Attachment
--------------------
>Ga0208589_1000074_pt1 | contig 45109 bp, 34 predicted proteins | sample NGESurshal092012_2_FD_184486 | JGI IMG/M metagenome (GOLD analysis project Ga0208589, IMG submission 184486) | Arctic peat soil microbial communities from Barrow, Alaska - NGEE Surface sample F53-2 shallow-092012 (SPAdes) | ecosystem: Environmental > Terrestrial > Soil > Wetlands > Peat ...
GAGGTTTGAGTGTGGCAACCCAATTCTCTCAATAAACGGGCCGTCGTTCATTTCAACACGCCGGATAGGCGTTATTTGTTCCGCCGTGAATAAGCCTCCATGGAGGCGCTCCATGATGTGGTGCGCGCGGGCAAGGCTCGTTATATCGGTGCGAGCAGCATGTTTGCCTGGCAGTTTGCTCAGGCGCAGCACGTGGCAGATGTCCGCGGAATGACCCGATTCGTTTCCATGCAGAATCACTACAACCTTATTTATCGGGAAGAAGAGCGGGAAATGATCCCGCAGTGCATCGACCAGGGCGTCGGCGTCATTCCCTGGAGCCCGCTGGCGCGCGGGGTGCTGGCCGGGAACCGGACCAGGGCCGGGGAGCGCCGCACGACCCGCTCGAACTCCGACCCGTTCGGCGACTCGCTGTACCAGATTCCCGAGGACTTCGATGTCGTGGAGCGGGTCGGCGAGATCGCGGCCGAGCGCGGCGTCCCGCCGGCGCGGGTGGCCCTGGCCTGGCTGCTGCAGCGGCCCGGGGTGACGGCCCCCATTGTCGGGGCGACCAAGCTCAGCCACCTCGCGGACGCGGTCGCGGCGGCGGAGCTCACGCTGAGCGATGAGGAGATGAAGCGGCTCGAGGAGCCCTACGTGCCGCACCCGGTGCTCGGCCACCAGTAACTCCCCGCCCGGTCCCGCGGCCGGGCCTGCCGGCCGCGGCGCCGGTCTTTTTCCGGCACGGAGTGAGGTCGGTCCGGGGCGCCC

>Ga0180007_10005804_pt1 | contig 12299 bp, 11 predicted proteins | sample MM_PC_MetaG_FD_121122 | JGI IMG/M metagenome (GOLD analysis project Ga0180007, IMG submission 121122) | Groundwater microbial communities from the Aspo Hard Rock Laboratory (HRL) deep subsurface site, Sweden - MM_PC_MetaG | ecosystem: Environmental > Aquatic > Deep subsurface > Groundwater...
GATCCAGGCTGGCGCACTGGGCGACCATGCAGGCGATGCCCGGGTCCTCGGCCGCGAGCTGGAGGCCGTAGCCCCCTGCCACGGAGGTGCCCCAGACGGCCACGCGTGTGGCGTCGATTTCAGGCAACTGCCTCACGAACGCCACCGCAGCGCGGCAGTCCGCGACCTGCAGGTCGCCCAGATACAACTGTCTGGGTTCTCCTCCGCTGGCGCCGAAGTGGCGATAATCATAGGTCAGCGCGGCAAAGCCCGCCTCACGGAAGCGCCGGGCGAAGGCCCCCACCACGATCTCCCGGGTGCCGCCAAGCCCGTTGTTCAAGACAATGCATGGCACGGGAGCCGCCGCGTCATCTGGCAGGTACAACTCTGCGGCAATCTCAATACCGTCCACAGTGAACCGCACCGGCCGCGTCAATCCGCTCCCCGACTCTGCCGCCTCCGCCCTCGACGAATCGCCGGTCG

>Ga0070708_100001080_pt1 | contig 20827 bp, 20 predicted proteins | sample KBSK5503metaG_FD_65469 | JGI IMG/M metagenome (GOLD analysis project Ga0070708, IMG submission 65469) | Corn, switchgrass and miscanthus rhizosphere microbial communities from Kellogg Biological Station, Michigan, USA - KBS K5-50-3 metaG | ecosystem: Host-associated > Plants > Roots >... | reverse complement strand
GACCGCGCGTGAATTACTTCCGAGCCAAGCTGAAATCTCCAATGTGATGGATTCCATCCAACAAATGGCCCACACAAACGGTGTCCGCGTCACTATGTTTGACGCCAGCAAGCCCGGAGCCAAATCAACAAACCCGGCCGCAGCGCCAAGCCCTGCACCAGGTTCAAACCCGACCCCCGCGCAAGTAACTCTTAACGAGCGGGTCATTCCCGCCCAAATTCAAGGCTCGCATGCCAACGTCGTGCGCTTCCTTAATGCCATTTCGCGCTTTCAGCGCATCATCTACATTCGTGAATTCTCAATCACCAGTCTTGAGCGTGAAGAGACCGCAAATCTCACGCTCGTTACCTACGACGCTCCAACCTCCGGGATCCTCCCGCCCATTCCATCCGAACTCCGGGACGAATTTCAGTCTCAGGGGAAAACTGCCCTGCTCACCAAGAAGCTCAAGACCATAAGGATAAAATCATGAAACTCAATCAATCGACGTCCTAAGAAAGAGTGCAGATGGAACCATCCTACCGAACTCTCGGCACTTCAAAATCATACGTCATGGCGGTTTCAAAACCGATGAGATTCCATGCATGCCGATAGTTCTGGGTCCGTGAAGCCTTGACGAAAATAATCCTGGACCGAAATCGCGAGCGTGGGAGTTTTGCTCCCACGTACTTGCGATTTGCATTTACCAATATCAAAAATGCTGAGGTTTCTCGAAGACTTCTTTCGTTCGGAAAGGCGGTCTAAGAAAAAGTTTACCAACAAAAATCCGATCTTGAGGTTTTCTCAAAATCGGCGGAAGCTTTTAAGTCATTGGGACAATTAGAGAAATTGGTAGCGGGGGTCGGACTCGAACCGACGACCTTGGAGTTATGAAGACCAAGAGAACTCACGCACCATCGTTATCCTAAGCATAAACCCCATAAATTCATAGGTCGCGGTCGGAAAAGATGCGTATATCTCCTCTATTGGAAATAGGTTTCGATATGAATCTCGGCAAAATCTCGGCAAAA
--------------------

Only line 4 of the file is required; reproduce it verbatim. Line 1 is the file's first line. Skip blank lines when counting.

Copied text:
GATCCAGGCTGGCGCACTGGGCGACCATGCAGGCGATGCCCGGGTCCTCGGCCGCGAGCTGGAGGCCGTAGCCCCCTGCCACGGAGGTGCCCCAGACGGCCACGCGTGTGGCGTCGATTTCAGGCAACTGCCTCACGAACGCCACCGCAGCGCGGCAGTCCGCGACCTGCAGGTCGCCCAGATACAACTGTCTGGGTTCTCCTCCGCTGGCGCCGAAGTGGCGATAATCATAGGTCAGCGCGGCAAAGCCCGCCTCACGGAAGCGCCGGGCGAAGGCCCCCACCACGATCTCCCGGGTGCCGCCAAGCCCGTTGTTCAAGACAATGCATGGCACGGGAGCCGCCGCGTCATCTGGCAGGTACAACTCTGCGGCAATCTCAATACCGTCCACAGTGAACCGCACCGGCCGCGTCAATCCGCTCCCCGACTCTGCCGCCTCCGCCCTCGACGAATCGCCGGTCG